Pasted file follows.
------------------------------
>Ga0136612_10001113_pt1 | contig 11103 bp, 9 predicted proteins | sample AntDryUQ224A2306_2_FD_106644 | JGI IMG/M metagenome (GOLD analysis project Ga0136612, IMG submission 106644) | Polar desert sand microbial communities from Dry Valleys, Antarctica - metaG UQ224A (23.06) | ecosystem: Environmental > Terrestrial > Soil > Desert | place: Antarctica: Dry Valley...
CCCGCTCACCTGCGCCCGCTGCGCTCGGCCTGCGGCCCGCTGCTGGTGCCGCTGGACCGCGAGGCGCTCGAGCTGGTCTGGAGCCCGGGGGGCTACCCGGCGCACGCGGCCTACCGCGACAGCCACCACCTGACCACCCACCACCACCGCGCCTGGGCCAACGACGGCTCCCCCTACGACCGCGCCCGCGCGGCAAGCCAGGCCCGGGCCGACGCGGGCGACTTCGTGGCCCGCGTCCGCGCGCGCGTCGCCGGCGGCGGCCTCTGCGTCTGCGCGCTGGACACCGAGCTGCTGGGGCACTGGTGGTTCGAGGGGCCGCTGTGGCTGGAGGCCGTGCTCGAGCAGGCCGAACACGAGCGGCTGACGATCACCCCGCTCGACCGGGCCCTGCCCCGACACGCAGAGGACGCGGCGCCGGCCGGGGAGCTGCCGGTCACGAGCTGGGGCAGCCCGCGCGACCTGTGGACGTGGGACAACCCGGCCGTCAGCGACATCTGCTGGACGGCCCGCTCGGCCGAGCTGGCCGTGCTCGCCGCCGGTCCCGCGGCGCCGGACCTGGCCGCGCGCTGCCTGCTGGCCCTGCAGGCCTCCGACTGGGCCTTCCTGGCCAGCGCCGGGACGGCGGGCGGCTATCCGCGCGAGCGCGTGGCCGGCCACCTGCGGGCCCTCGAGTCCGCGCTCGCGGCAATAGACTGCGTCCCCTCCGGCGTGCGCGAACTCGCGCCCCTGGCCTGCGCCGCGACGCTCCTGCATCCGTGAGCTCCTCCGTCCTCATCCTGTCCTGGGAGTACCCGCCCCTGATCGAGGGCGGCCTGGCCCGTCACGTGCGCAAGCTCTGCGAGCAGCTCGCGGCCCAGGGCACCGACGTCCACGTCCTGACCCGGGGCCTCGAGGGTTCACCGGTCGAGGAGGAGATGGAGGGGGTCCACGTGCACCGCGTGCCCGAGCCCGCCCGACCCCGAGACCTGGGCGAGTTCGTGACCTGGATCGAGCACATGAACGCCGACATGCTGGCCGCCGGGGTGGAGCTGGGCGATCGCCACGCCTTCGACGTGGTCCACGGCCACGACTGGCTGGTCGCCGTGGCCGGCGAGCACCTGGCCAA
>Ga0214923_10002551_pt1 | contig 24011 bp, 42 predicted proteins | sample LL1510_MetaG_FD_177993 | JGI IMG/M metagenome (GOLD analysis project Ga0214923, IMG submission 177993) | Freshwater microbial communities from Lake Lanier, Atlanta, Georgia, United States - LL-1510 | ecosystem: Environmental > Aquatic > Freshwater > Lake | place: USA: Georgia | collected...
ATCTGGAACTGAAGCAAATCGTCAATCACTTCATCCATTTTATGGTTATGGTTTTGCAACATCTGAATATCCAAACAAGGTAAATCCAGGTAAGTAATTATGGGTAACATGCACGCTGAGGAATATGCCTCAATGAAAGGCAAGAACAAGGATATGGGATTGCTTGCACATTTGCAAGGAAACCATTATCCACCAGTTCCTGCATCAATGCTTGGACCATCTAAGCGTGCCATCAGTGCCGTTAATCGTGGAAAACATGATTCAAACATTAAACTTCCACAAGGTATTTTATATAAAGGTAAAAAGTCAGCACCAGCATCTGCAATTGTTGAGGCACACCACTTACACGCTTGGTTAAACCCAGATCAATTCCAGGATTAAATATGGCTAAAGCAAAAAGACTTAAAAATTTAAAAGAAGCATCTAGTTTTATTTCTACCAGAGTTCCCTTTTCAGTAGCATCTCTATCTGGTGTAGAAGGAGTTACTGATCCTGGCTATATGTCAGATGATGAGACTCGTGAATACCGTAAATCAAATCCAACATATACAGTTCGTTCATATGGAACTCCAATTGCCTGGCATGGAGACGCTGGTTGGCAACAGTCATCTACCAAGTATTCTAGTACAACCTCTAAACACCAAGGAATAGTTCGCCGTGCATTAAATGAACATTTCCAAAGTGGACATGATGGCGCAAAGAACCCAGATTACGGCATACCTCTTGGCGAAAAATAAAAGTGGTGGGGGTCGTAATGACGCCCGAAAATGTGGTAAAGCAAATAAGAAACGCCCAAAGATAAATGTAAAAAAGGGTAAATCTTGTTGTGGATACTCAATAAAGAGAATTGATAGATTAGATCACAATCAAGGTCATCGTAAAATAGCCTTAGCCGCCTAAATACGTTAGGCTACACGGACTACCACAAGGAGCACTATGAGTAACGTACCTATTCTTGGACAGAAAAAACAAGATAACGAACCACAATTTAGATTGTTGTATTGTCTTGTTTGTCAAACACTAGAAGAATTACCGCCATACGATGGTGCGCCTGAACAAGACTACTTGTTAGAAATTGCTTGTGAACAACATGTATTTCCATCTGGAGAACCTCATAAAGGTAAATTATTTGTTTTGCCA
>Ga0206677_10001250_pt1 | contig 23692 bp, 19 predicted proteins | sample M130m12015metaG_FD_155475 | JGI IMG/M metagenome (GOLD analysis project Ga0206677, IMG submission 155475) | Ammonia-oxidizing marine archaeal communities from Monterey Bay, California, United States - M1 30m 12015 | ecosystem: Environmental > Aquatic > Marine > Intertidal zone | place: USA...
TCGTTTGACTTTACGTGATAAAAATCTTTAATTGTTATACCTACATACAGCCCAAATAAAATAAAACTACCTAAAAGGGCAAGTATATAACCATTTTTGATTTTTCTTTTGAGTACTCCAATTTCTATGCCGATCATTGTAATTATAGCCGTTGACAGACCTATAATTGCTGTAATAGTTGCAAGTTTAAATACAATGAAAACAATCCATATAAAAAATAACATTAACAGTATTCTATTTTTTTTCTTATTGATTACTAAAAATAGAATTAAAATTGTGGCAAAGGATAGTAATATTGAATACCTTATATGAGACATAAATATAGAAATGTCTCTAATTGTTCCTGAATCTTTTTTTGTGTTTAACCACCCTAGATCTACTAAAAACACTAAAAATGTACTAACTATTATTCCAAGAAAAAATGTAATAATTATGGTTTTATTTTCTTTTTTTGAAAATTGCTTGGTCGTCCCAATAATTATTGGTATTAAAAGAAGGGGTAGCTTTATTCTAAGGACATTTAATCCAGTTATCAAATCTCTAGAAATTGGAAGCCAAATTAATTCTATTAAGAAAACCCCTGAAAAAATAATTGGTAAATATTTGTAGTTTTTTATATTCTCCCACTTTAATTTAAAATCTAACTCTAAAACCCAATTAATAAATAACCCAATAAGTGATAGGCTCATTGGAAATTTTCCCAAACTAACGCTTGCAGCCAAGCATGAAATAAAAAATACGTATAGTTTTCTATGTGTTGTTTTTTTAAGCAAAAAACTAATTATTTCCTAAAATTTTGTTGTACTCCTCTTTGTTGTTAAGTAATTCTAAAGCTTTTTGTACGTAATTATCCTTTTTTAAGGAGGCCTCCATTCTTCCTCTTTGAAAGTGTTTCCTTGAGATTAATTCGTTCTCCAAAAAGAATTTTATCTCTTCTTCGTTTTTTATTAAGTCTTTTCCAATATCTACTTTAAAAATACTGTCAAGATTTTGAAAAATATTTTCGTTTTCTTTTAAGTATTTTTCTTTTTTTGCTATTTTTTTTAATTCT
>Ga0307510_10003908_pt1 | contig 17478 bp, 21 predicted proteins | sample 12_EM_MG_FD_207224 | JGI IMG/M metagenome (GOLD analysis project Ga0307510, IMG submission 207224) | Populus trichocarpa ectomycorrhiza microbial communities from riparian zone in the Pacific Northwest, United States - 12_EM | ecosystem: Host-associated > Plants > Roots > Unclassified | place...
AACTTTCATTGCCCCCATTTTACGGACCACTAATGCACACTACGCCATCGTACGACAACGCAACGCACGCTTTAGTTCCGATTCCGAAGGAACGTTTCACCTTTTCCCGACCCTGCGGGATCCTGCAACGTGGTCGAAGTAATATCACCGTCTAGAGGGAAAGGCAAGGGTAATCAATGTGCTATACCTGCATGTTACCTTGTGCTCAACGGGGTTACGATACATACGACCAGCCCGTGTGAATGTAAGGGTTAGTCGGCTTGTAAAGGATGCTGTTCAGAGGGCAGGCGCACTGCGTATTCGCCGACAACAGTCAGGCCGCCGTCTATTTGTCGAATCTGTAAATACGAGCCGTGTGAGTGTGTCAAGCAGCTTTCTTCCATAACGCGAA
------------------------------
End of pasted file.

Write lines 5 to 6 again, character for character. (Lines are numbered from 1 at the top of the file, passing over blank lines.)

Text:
>Ga0206677_10001250_pt1 | contig 23692 bp, 19 predicted proteins | sample M130m12015metaG_FD_155475 | JGI IMG/M metagenome (GOLD analysis project Ga0206677, IMG submission 155475) | Ammonia-oxidizing marine archaeal communities from Monterey Bay, California, United States - M1 30m 12015 | ecosystem: Environmental > Aquatic > Marine > Intertidal zone | place: USA...
TCGTTTGACTTTACGTGATAAAAATCTTTAATTGTTATACCTACATACAGCCCAAATAAAATAAAACTACCTAAAAGGGCAAGTATATAACCATTTTTGATTTTTCTTTTGAGTACTCCAATTTCTATGCCGATCATTGTAATTATAGCCGTTGACAGACCTATAATTGCTGTAATAGTTGCAAGTTTAAATACAATGAAAACAATCCATATAAAAAATAACATTAACAGTATTCTATTTTTTTTCTTATTGATTACTAAAAATAGAATTAAAATTGTGGCAAAGGATAGTAATATTGAATACCTTATATGAGACATAAATATAGAAATGTCTCTAATTGTTCCTGAATCTTTTTTTGTGTTTAACCACCCTAGATCTACTAAAAACACTAAAAATGTACTAACTATTATTCCAAGAAAAAATGTAATAATTATGGTTTTATTTTCTTTTTTTGAAAATTGCTTGGTCGTCCCAATAATTATTGGTATTAAAAGAAGGGGTAGCTTTATTCTAAGGACATTTAATCCAGTTATCAAATCTCTAGAAATTGGAAGCCAAATTAATTCTATTAAGAAAACCCCTGAAAAAATAATTGGTAAATATTTGTAGTTTTTTATATTCTCCCACTTTAATTTAAAATCTAACTCTAAAACCCAATTAATAAATAACCCAATAAGTGATAGGCTCATTGGAAATTTTCCCAAACTAACGCTTGCAGCCAAGCATGAAATAAAAAATACGTATAGTTTTCTATGTGTTGTTTTTTTAAGCAAAAAACTAATTATTTCCTAAAATTTTGTTGTACTCCTCTTTGTTGTTAAGTAATTCTAAAGCTTTTTGTACGTAATTATCCTTTTTTAAGGAGGCCTCCATTCTTCCTCTTTGAAAGTGTTTCCTTGAGATTAATTCGTTCTCCAAAAAGAATTTTATCTCTTCTTCGTTTTTTATTAAGTCTTTTCCAATATCTACTTTAAAAATACTGTCAAGATTTTGAAAAATATTTTCGTTTTCTTTTAAGTATTTTTCTTTTTTTGCTATTTTTTTTAATTCT